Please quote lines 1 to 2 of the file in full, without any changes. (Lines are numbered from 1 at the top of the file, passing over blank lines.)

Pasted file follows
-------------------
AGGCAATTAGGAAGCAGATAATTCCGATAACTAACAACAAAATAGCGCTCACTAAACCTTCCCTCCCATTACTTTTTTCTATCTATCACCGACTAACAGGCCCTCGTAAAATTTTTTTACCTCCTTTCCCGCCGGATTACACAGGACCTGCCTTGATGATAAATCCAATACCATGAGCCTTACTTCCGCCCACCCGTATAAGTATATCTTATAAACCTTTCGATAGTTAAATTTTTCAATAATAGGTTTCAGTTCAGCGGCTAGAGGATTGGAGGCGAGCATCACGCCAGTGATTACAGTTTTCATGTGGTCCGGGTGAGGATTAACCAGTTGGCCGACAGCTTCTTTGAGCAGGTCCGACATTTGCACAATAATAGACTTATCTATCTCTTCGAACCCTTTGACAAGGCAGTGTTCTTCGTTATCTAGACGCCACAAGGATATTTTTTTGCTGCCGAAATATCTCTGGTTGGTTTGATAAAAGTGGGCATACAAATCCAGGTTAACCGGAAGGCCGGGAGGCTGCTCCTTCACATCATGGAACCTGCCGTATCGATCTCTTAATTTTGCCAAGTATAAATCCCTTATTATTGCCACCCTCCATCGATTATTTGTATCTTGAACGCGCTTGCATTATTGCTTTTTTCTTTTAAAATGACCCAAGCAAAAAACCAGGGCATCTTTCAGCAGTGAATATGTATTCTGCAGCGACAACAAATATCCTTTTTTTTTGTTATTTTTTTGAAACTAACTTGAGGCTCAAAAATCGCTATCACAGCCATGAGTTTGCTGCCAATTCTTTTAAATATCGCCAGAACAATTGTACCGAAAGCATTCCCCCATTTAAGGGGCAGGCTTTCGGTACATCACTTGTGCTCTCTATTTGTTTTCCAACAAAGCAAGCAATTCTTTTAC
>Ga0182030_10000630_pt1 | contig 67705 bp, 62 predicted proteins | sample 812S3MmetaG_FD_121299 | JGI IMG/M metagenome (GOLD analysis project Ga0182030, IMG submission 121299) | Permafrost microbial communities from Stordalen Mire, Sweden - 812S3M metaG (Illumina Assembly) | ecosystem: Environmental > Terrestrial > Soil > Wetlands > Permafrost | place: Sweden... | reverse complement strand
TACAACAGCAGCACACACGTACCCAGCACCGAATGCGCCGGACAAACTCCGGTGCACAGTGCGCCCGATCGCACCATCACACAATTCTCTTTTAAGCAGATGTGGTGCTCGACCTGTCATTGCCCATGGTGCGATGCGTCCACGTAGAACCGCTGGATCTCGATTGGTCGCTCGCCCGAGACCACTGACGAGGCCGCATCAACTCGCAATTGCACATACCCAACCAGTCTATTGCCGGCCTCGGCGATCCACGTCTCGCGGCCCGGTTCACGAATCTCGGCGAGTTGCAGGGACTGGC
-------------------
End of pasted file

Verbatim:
AGGCAATTAGGAAGCAGATAATTCCGATAACTAACAACAAAATAGCGCTCACTAAACCTTCCCTCCCATTACTTTTTTCTATCTATCACCGACTAACAGGCCCTCGTAAAATTTTTTTACCTCCTTTCCCGCCGGATTACACAGGACCTGCCTTGATGATAAATCCAATACCATGAGCCTTACTTCCGCCCACCCGTATAAGTATATCTTATAAACCTTTCGATAGTTAAATTTTTCAATAATAGGTTTCAGTTCAGCGGCTAGAGGATTGGAGGCGAGCATCACGCCAGTGATTACAGTTTTCATGTGGTCCGGGTGAGGATTAACCAGTTGGCCGACAGCTTCTTTGAGCAGGTCCGACATTTGCACAATAATAGACTTATCTATCTCTTCGAACCCTTTGACAAGGCAGTGTTCTTCGTTATCTAGACGCCACAAGGATATTTTTTTGCTGCCGAAATATCTCTGGTTGGTTTGATAAAAGTGGGCATACAAATCCAGGTTAACCGGAAGGCCGGGAGGCTGCTCCTTCACATCATGGAACCTGCCGTATCGATCTCTTAATTTTGCCAAGTATAAATCCCTTATTATTGCCACCCTCCATCGATTATTTGTATCTTGAACGCGCTTGCATTATTGCTTTTTTCTTTTAAAATGACCCAAGCAAAAAACCAGGGCATCTTTCAGCAGTGAATATGTATTCTGCAGCGACAACAAATATCCTTTTTTTTTGTTATTTTTTTGAAACTAACTTGAGGCTCAAAAATCGCTATCACAGCCATGAGTTTGCTGCCAATTCTTTTAAATATCGCCAGAACAATTGTACCGAAAGCATTCCCCCATTTAAGGGGCAGGCTTTCGGTACATCACTTGTGCTCTCTATTTGTTTTCCAACAAAGCAAGCAATTCTTTTAC
>Ga0182030_10000630_pt1 | contig 67705 bp, 62 predicted proteins | sample 812S3MmetaG_FD_121299 | JGI IMG/M metagenome (GOLD analysis project Ga0182030, IMG submission 121299) | Permafrost microbial communities from Stordalen Mire, Sweden - 812S3M metaG (Illumina Assembly) | ecosystem: Environmental > Terrestrial > Soil > Wetlands > Permafrost | place: Sweden... | reverse complement strand